By Published: May 17, 2023

Pink spring beauties are ephemerals that sustained the earliest Americans, and selection pressure may hold the clue to color variation

Pink or Rocky Mountain spring beauties, Claytonia rosea, were blooming early in May on Flagstaff Mountain. Slender stems 3 to 6 inches tall were topped with one or two flowers 1/4th to 3/4th inches wide. Each flower had a three-parted style, five pink anthers and five petals, usually with pink veins. C. rosea is most commonly found in stands of ponderosa pines. 

Pink spring beauty is a perennial and a spring ephemeral, one of the early wildflowers, but its flowers only last about two weeks. After this brief appearance, it dies back to its root, which is a round tuber 1 to 4 inches long. 

A tuber (underground, a modified stem) and a bulb (underground, modified leaves) are similar in that they store energy gained by photosynthesis. But from the perspective of hungry people, the bulb of an onion and the tuber of a potato are both edible. 

Claytonia rosea

Pink spring beauties come in a variety of shades of pink and white. Photos by Jeff Mitton.

Because Native Americans relied on the bulbs of blue camas and several species of onions and several species of mariposa lilies, I wondered whether spring beauties also sustained Native Americans. 

A digital search led me to a paper by James B. Benedict, known for his work on campsites, hearths, hunting blinds, game drives, stone tools, ceramics and diets of Paleoindians, starting with Clovis and Folsom peoples in the Colorado Front Range. 

He listed three species of spring beauty used by Paleoindians here: pink spring beauty (C. rosea), alpine spring beauty (C. megarhiza) and western spring beauty, also called Indian potato (C. lanceolata). The tuber of C. lanceolata is almost round and up to 1 inch in diameter. 

The flowers of these species are similar, all appear early in spring, and C. lanceolata and C. megarhiza flower just a few days after snowmelt in the subalpine and alpine tundra. So the bright flowers and reliable flowering times mark food for Paleoindians.

From both its Latin binomial, C. rosea, and its common name, pink spring beauty, one would infer that its flowers were pink. But that is not the full story. Background colors of the petals ranges from white to pink, and veins on the petals range from white through all intensities of pink. 

The petals have blotches of yellow at their bases. The anthers are always pink, but the stamen filaments are either white or pink. This variation in color might mean nothing at all, or it could play an important role in the ecology of the plant.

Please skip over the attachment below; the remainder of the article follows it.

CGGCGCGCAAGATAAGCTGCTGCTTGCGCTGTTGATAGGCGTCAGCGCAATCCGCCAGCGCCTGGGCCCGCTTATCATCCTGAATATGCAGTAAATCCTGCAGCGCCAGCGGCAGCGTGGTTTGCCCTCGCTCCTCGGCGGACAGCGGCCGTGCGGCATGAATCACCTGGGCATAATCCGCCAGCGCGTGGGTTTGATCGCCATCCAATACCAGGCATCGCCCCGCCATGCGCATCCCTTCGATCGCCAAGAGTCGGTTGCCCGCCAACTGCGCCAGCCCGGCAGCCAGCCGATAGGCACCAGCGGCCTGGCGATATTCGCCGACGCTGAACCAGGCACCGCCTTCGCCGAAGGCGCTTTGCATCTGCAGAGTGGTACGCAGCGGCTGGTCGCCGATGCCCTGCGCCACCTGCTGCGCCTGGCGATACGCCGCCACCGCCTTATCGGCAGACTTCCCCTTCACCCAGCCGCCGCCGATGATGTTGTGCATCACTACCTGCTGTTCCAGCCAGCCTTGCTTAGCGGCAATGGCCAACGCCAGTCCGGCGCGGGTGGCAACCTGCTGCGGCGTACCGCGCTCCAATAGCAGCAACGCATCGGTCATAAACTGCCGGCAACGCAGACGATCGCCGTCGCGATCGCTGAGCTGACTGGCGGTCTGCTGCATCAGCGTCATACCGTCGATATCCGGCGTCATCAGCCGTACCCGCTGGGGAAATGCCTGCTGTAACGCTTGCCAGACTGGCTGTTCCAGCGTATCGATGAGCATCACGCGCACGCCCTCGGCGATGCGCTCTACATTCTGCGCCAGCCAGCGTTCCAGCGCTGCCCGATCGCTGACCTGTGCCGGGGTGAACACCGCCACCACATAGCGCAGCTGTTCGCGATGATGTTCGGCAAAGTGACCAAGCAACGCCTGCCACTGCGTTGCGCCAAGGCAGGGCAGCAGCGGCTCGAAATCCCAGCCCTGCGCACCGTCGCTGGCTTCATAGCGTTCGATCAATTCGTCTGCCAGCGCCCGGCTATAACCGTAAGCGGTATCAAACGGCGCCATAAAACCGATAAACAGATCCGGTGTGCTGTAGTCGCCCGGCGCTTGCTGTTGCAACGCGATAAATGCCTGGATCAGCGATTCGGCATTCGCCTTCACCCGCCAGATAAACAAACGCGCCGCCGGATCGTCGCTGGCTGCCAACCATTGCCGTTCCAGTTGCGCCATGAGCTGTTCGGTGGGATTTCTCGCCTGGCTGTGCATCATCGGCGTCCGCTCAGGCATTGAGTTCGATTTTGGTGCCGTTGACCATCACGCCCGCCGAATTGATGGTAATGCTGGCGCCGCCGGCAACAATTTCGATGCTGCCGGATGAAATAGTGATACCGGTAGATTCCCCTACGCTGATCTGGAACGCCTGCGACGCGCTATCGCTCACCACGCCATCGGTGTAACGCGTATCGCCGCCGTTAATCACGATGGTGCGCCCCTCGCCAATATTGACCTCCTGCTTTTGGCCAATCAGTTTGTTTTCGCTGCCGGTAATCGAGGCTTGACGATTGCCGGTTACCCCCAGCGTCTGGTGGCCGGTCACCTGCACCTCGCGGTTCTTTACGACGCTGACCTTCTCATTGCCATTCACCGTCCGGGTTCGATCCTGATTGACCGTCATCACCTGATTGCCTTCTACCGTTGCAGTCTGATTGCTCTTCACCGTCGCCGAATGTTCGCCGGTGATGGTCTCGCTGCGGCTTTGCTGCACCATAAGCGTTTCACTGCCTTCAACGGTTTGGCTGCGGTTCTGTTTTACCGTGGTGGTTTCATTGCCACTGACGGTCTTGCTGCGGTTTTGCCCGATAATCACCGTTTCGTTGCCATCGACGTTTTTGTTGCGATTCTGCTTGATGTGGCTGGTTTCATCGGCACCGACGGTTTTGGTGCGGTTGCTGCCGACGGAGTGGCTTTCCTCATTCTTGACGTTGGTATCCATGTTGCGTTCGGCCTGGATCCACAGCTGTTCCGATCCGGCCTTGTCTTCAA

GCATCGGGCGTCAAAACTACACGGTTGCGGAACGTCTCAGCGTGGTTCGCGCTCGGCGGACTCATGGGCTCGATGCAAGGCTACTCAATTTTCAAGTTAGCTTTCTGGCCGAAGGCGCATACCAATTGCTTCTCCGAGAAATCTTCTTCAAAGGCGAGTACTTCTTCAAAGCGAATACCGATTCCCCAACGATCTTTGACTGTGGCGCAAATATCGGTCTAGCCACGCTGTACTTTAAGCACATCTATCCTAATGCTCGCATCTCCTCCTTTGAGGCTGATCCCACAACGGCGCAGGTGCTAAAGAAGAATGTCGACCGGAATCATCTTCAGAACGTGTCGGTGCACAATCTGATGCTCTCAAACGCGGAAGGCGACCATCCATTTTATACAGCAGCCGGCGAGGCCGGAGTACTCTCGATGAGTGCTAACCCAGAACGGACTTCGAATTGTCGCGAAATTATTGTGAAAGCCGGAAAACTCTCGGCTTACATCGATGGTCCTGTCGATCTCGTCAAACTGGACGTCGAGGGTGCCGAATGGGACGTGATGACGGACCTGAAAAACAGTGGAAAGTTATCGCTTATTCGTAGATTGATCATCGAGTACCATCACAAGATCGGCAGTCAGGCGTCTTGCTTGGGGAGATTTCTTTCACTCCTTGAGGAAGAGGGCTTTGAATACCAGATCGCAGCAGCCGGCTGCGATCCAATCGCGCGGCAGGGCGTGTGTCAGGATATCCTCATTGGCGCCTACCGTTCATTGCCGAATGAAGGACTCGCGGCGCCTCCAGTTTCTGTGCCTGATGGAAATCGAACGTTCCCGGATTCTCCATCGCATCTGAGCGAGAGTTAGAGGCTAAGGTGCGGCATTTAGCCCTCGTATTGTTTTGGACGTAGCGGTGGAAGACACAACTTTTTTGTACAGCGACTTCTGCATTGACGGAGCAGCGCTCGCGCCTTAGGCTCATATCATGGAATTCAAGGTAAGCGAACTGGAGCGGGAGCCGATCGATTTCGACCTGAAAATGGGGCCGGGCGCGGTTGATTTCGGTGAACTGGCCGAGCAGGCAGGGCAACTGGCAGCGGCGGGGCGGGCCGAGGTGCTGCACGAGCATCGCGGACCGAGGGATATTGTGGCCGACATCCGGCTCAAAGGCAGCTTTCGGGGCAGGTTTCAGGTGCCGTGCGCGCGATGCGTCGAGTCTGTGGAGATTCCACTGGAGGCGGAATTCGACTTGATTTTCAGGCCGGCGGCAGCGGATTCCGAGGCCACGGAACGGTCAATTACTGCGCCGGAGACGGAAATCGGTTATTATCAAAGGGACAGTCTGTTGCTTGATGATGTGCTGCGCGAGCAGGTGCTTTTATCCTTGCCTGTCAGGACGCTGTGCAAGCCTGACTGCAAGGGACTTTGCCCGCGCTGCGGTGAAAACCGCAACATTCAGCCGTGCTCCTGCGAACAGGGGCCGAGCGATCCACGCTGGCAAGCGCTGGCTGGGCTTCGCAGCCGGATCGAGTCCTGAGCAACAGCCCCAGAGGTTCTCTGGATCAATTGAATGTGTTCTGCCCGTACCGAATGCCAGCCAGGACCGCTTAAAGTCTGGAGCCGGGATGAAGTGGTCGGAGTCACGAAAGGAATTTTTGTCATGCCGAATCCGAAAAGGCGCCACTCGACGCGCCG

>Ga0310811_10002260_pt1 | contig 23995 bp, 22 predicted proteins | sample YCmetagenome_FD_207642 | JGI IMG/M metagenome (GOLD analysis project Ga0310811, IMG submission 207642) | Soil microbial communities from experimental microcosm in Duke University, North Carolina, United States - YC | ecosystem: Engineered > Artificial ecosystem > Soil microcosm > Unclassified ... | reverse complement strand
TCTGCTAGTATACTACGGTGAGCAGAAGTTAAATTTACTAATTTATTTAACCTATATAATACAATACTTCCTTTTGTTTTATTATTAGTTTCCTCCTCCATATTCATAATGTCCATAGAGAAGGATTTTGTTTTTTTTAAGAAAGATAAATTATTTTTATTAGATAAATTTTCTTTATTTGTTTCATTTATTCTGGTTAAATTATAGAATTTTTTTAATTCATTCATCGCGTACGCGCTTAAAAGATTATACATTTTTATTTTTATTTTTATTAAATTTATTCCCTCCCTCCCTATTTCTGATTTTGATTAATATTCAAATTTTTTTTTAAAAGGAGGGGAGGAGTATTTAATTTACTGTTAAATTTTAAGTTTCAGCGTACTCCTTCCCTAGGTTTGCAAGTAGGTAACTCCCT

It is a bit unusual to find flower color variation within a population—floral color variation is more frequently reported among populations. I could find nothing about flower color variation in C. rosea, but there has been a study of similar variation in C. virginica

The Virginia spring beauty, C. virginica, is probably most unusual for its chromosomal variation, for while all C. roseahave eight chromosomes, more than 50 different chromosomal numbers have been reported in C. virginica.

But it is also known for Frank M. Frey’s careful and thorough study of floral colors, genes underlying the colors, other impacts of the genes influencing colors, and forms of natural selection imposed by pollinators, fungi and herbivores. 

Claytonia rosea

Pink spring beauties in darker shades of pink produce more seeds. Photos by Jeff Mitton.

C. virginica has four floral color morphs, ranging from nearly white to bright pink. These color forms are produced by a crimson pigment, cyanidin and two flavonols (quercetin and kaempferol). High levels of cyanidin increase the intensity of pink, and conversely high levels of flavonols are associated with white flowers. The flavonols have other consequences as well; they defend plants against fungi and herbivores. 

Pollinators prefer deeply pink flowers, so the plants with pink flowers produce more seeds. If this were the only impact on the reproductive success of C. virginica, then plants with lighter flower colors would disappear and all C. virginica plants would have the deepest pink flowers. 

Fungal infections and the level of leaf damage imposed by herbivores varied considerably among years, but when damage from fungi or herbivores was high, deep pink flowers suffered the greatest level of damage.

Note that pollinators favored pink flowers, while herbivores and fungi damaged pink flowers most. These effects form selection pressures, and the important point here is that the pressures push the floral colors in opposite directions. 

Opposing selection pressures, if balanced just so, maintain genetic variation within populations. These forces are sufficient to explain the striking range of flower colors within populations of C virginica.

The flower color variation within the C. rosea population on Flagstaff Mountain struck me as odd. And while I cannot assert that the explanation is the same as in C. virginica, we now have a viable hypothesis for the maintenance of color variation in C. rosea.